Explaining Dysphoria: What is it, How does it feel

I received a couple of messages following my last blog post asking about dysphoria.  One came from a cis-gendered person who wanted to understand more about what transgender people experience.  Two others, trans sisters, expressed a frustration that I share; how do you explain dysphoria to someone who has never experienced it?  Gender identity is such an innate thing, so inherent to our very essence that most people never have to think about it.  It just is.  Unfortunately, herein lies the issue.

I’ve given this a lot of thought in the past but I’ve never actually tried to describe it to anyone. Today I’ve put together those thoughts and I will give it my best shot.  I write this with the perspective of trying to explain to a cis-gendered person (someone comfortable that their gender identity and body characteristics are a match).  I think the easiest way to do this is with a visualization exercise.  My apologies in advance, for simplicity sake I’ve stuck with binary gender roles, the topic of a non-binary spectrum is something for a later date. So here we go:

Think about your gender for a moment.  Most cis-gender people can easily reply that they are either male or they are female.  So what are you?  You know this inherently, it’s who you’ve been all along.  But what is it that let’s you know that you’re either male or female?  Can you put your finger on it?  Is it your body’s sex characteristics, the clothes  you wear, or simply that’s what you were told you were from a very young age?

Now, imagine that woke up one day and you had the body of someone from the “opposite” sex. In your mind you still know that you are male or that you are female, but your body does not match.  Imagine that everyone looks at you and sees you for the body you have.  They call you by a name that matches your body rather than your own name that matches who you know you are. When you try to explain to people what has happened and that your body is wrong, they tell you that you’re mentally ill or that you’re just going through a phase.  They say, “after all you were born with this body”.  Even though you know that’s not right, they won’t listen.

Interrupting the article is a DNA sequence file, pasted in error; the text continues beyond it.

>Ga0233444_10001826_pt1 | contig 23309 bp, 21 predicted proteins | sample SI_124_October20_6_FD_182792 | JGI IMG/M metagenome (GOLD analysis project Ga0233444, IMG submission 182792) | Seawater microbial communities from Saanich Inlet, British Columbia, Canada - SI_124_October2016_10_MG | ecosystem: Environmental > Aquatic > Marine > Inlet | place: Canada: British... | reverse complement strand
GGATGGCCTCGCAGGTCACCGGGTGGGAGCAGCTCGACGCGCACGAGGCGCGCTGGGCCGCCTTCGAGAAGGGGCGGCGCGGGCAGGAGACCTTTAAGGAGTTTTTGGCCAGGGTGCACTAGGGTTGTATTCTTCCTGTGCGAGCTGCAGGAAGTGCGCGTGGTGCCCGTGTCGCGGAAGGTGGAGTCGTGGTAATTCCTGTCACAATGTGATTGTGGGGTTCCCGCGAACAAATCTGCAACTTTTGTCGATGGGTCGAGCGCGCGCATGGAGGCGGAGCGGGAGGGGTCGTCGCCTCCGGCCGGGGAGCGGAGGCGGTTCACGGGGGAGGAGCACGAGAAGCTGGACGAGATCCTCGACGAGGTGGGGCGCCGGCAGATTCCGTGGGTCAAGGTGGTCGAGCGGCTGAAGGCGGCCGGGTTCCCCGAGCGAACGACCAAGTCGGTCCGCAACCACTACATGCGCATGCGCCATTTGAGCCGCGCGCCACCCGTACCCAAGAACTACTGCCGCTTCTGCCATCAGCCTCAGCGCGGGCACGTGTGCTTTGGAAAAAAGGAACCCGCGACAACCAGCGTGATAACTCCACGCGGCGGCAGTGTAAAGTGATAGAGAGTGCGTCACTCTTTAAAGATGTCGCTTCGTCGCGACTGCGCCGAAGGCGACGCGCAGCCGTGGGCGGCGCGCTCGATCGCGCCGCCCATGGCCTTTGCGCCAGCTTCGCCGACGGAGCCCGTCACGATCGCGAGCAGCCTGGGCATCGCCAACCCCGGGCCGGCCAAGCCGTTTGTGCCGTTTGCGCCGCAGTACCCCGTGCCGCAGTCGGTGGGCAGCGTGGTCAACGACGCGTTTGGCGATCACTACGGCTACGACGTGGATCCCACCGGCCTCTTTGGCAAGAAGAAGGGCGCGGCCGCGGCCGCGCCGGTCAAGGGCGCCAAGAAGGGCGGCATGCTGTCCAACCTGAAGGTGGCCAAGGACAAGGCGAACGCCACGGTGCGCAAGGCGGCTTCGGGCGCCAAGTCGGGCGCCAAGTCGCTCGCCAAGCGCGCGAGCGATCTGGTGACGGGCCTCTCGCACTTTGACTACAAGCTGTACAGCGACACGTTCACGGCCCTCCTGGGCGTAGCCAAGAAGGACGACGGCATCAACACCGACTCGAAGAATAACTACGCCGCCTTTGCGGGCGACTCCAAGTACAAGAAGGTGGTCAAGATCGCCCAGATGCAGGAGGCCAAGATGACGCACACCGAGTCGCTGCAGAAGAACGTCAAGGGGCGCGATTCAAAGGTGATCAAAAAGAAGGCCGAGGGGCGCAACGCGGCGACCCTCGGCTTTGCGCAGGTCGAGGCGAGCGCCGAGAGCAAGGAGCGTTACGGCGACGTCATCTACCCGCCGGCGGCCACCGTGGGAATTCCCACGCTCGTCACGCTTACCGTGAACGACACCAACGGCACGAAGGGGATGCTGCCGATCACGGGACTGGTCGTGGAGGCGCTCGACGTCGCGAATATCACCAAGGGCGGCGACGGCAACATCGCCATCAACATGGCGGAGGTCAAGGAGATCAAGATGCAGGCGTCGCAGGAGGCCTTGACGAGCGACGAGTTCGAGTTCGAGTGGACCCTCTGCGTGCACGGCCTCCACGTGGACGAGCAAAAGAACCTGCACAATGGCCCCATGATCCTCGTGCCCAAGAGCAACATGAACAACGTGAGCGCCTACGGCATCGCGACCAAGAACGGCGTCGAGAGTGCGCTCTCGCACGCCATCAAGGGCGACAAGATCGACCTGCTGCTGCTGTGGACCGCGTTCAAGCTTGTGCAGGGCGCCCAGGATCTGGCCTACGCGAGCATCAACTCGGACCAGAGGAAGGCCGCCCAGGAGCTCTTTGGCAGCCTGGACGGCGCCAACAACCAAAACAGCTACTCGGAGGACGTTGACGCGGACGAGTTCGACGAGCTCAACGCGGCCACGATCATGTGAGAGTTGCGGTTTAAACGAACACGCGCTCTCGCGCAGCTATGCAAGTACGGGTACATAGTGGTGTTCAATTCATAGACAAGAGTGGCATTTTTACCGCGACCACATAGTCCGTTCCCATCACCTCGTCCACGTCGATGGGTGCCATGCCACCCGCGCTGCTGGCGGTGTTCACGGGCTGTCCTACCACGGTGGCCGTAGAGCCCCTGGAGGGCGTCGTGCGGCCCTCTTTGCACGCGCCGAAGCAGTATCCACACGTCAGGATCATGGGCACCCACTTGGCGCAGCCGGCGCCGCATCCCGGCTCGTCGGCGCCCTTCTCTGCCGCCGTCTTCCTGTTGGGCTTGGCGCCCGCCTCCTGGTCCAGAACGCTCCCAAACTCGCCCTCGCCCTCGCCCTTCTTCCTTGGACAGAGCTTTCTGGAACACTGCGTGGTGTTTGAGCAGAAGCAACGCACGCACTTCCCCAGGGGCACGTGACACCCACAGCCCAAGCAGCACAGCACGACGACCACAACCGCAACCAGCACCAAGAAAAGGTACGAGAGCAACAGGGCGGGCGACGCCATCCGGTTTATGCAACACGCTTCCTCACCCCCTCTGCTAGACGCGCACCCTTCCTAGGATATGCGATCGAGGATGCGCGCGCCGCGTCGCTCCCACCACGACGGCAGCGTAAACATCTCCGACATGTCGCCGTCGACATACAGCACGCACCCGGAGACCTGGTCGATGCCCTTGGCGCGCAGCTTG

Imagine how it would feel when you try to wear those clothes that you naturally have been wearing all your life.  They don’t fit right. You’re told that you cannot wear those clothes because they are for members of the other sex.  Instead you are forced to wear clothes that feel foreign to you.  They fit in ways you’re not used to, show off or cover parts of your body that you wish they wouldn’t, and looking in the mirror you feel awful about your appearance.

Speaking of that mirror, look at your face and your body. You know it’s not yours so you feel disconnected from it. When you see your reflection, it is like you’re seeing someone else’s reflection. You’re almost surprised by the image you see when you realize that’s you.  It feels so wrong, how can people see me this way?  That’s not who I am.  Why can’t I see me?  These thoughts consume your mind when you look in the mirror.

When you’re with other people, you can’t act like your normal self.  They tell you that you that you need to act properly based on your body.  You scream at them that this is not you but they simply don’t listen.  You should walk more feminine.  You should be more manly.  Imagine what it’s like to be told that when it doesn’t match who you know you are.

The people you’re used to hanging out with won’t socialize with you because they see your body and assume you’re not one of them.  But if you try to socialize with people who have the same body characteristics as you, it’s awkward and difficult because you don’t connect with them.  You can’t understand the way they act, the way they talk, or why they behave the way they do.  You look across the room at the people you used to socialize with and you long to be in their circle again.  To wear the clothes they are wearing, acting the way they do, doing the things they do.  You understand them and they’d understand you if they’d just accept you in. But you’re not allowed to because your body says differently.

Do you rebel? Do you start wearing clothes and acting the way that feels right to you?  Do you try to force your way into your old social circles. What’s the result if you do?  You get bullied, you get taunted, you get threatened and you get beat up. People shun you.  They insist you’re acting foolish, that it’s crazy, that you just need to accept that your body defines who you are not what you know in your mind is the truth.